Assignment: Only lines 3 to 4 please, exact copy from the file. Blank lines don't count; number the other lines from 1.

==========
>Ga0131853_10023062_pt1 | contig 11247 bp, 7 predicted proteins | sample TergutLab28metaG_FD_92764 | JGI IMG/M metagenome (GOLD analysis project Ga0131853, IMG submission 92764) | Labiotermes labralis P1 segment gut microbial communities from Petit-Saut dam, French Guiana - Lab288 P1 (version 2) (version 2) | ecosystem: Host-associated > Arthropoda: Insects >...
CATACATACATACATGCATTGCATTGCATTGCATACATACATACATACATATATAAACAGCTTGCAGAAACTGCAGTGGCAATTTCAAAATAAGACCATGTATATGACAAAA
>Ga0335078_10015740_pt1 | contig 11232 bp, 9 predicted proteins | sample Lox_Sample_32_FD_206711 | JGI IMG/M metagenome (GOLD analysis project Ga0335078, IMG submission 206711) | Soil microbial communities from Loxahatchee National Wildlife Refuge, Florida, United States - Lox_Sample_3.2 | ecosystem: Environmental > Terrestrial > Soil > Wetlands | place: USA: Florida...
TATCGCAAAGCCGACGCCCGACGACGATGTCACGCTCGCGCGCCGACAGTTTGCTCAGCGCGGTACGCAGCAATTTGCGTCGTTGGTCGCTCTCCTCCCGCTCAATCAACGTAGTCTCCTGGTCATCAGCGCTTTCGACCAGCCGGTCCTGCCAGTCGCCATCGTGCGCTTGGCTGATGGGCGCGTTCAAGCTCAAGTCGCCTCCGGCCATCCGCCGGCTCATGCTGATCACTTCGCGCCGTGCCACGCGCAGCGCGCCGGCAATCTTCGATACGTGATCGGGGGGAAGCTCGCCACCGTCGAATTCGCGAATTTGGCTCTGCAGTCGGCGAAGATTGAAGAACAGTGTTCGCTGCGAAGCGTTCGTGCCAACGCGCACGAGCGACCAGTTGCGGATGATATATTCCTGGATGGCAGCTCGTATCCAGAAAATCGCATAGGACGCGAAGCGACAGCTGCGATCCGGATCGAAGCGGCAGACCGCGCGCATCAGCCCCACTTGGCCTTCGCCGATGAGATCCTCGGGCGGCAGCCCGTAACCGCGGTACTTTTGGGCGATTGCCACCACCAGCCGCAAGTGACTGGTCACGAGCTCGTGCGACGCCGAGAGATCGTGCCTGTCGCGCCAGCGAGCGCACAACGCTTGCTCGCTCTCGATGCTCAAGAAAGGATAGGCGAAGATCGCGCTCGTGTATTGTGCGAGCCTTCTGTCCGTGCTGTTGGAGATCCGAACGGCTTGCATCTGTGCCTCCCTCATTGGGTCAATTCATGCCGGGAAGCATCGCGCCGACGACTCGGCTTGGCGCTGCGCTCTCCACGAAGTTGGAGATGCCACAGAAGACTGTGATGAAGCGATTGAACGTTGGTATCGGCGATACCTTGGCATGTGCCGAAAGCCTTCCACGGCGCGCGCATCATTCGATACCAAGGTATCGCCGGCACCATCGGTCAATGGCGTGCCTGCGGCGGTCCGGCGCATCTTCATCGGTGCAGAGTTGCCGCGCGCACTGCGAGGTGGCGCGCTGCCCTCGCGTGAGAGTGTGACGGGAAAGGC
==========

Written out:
>Ga0335078_10015740_pt1 | contig 11232 bp, 9 predicted proteins | sample Lox_Sample_32_FD_206711 | JGI IMG/M metagenome (GOLD analysis project Ga0335078, IMG submission 206711) | Soil microbial communities from Loxahatchee National Wildlife Refuge, Florida, United States - Lox_Sample_3.2 | ecosystem: Environmental > Terrestrial > Soil > Wetlands | place: USA: Florida...
TATCGCAAAGCCGACGCCCGACGACGATGTCACGCTCGCGCGCCGACAGTTTGCTCAGCGCGGTACGCAGCAATTTGCGTCGTTGGTCGCTCTCCTCCCGCTCAATCAACGTAGTCTCCTGGTCATCAGCGCTTTCGACCAGCCGGTCCTGCCAGTCGCCATCGTGCGCTTGGCTGATGGGCGCGTTCAAGCTCAAGTCGCCTCCGGCCATCCGCCGGCTCATGCTGATCACTTCGCGCCGTGCCACGCGCAGCGCGCCGGCAATCTTCGATACGTGATCGGGGGGAAGCTCGCCACCGTCGAATTCGCGAATTTGGCTCTGCAGTCGGCGAAGATTGAAGAACAGTGTTCGCTGCGAAGCGTTCGTGCCAACGCGCACGAGCGACCAGTTGCGGATGATATATTCCTGGATGGCAGCTCGTATCCAGAAAATCGCATAGGACGCGAAGCGACAGCTGCGATCCGGATCGAAGCGGCAGACCGCGCGCATCAGCCCCACTTGGCCTTCGCCGATGAGATCCTCGGGCGGCAGCCCGTAACCGCGGTACTTTTGGGCGATTGCCACCACCAGCCGCAAGTGACTGGTCACGAGCTCGTGCGACGCCGAGAGATCGTGCCTGTCGCGCCAGCGAGCGCACAACGCTTGCTCGCTCTCGATGCTCAAGAAAGGATAGGCGAAGATCGCGCTCGTGTATTGTGCGAGCCTTCTGTCCGTGCTGTTGGAGATCCGAACGGCTTGCATCTGTGCCTCCCTCATTGGGTCAATTCATGCCGGGAAGCATCGCGCCGACGACTCGGCTTGGCGCTGCGCTCTCCACGAAGTTGGAGATGCCACAGAAGACTGTGATGAAGCGATTGAACGTTGGTATCGGCGATACCTTGGCATGTGCCGAAAGCCTTCCACGGCGCGCGCATCATTCGATACCAAGGTATCGCCGGCACCATCGGTCAATGGCGTGCCTGCGGCGGTCCGGCGCATCTTCATCGGTGCAGAGTTGCCGCGCGCACTGCGAGGTGGCGCGCTGCCCTCGCGTGAGAGTGTGACGGGAAAGGC